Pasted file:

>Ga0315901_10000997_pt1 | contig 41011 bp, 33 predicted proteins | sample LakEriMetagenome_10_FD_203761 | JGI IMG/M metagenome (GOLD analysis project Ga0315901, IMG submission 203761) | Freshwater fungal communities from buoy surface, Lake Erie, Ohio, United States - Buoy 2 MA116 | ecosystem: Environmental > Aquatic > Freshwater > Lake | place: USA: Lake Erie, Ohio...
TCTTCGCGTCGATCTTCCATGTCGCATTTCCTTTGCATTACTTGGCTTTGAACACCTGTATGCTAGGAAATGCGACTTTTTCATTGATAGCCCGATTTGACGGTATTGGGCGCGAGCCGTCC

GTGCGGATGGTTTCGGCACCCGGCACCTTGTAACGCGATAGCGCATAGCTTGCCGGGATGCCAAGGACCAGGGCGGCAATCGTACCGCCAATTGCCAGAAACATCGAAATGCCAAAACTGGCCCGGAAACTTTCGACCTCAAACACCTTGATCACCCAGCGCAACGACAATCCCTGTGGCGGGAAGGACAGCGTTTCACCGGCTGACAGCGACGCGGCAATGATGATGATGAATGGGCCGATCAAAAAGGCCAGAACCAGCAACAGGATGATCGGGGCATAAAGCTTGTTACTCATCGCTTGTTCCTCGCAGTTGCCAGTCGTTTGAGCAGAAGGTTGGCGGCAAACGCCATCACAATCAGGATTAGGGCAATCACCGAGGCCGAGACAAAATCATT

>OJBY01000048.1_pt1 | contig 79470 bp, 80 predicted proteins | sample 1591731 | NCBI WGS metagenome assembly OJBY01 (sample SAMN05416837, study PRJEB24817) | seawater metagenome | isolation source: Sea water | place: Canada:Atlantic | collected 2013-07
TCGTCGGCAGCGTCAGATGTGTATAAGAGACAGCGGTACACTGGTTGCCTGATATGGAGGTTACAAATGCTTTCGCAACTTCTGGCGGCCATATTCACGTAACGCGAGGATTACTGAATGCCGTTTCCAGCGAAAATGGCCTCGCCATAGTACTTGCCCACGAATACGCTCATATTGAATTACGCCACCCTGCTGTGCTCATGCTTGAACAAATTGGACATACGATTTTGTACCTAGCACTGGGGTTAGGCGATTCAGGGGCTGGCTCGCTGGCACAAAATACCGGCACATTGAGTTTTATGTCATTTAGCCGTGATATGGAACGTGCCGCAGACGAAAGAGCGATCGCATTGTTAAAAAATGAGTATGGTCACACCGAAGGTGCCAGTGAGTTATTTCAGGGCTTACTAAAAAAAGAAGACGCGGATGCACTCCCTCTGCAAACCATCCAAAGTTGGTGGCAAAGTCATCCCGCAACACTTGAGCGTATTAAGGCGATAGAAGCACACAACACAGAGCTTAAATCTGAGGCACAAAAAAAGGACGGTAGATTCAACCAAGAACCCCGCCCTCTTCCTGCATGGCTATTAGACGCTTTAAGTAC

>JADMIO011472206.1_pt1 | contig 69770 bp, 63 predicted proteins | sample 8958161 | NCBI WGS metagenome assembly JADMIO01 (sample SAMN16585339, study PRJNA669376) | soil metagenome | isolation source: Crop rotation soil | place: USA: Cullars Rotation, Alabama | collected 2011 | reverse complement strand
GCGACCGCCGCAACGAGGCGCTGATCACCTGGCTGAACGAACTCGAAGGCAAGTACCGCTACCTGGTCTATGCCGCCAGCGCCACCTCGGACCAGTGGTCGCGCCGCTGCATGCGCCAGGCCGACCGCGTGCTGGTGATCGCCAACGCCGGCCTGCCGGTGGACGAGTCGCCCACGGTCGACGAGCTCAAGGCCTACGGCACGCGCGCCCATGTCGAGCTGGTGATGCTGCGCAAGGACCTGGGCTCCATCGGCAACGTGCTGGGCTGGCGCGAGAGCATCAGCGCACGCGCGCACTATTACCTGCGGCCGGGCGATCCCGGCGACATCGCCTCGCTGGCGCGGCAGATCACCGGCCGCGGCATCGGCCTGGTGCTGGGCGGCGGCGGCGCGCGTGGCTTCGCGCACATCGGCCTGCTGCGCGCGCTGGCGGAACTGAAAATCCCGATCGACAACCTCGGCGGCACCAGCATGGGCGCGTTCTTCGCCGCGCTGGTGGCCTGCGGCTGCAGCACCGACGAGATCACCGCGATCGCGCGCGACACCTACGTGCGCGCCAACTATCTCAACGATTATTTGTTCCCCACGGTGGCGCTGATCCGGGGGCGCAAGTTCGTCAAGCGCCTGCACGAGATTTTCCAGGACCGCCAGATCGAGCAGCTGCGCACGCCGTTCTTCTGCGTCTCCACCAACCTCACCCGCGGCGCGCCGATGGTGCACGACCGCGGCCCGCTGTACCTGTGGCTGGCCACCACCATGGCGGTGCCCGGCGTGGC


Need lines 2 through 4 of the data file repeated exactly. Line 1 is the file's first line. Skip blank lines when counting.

TCTTCGCGTCGATCTTCCATGTCGCATTTCCTTTGCATTACTTGGCTTTGAACACCTGTATGCTAGGAAATGCGACTTTTTCATTGATAGCCCGATTTGACGGTATTGGGCGCGAGCCGTCC

GTGCGGATGGTTTCGGCACCCGGCACCTTGTAACGCGATAGCGCATAGCTTGCCGGGATGCCAAGGACCAGGGCGGCAATCGTACCGCCAATTGCCAGAAACATCGAAATGCCAAAACTGGCCCGGAAACTTTCGACCTCAAACACCTTGATCACCCAGCGCAACGACAATCCCTGTGGCGGGAAGGACAGCGTTTCACCGGCTGACAGCGACGCGGCAATGATGATGATGAATGGGCCGATCAAAAAGGCCAGAACCAGCAACAGGATGATCGGGGCATAAAGCTTGTTACTCATCGCTTGTTCCTCGCAGTTGCCAGTCGTTTGAGCAGAAGGTTGGCGGCAAACGCCATCACAATCAGGATTAGGGCAATCACCGAGGCCGAGACAAAATCATT

>OJBY01000048.1_pt1 | contig 79470 bp, 80 predicted proteins | sample 1591731 | NCBI WGS metagenome assembly OJBY01 (sample SAMN05416837, study PRJEB24817) | seawater metagenome | isolation source: Sea water | place: Canada:Atlantic | collected 2013-07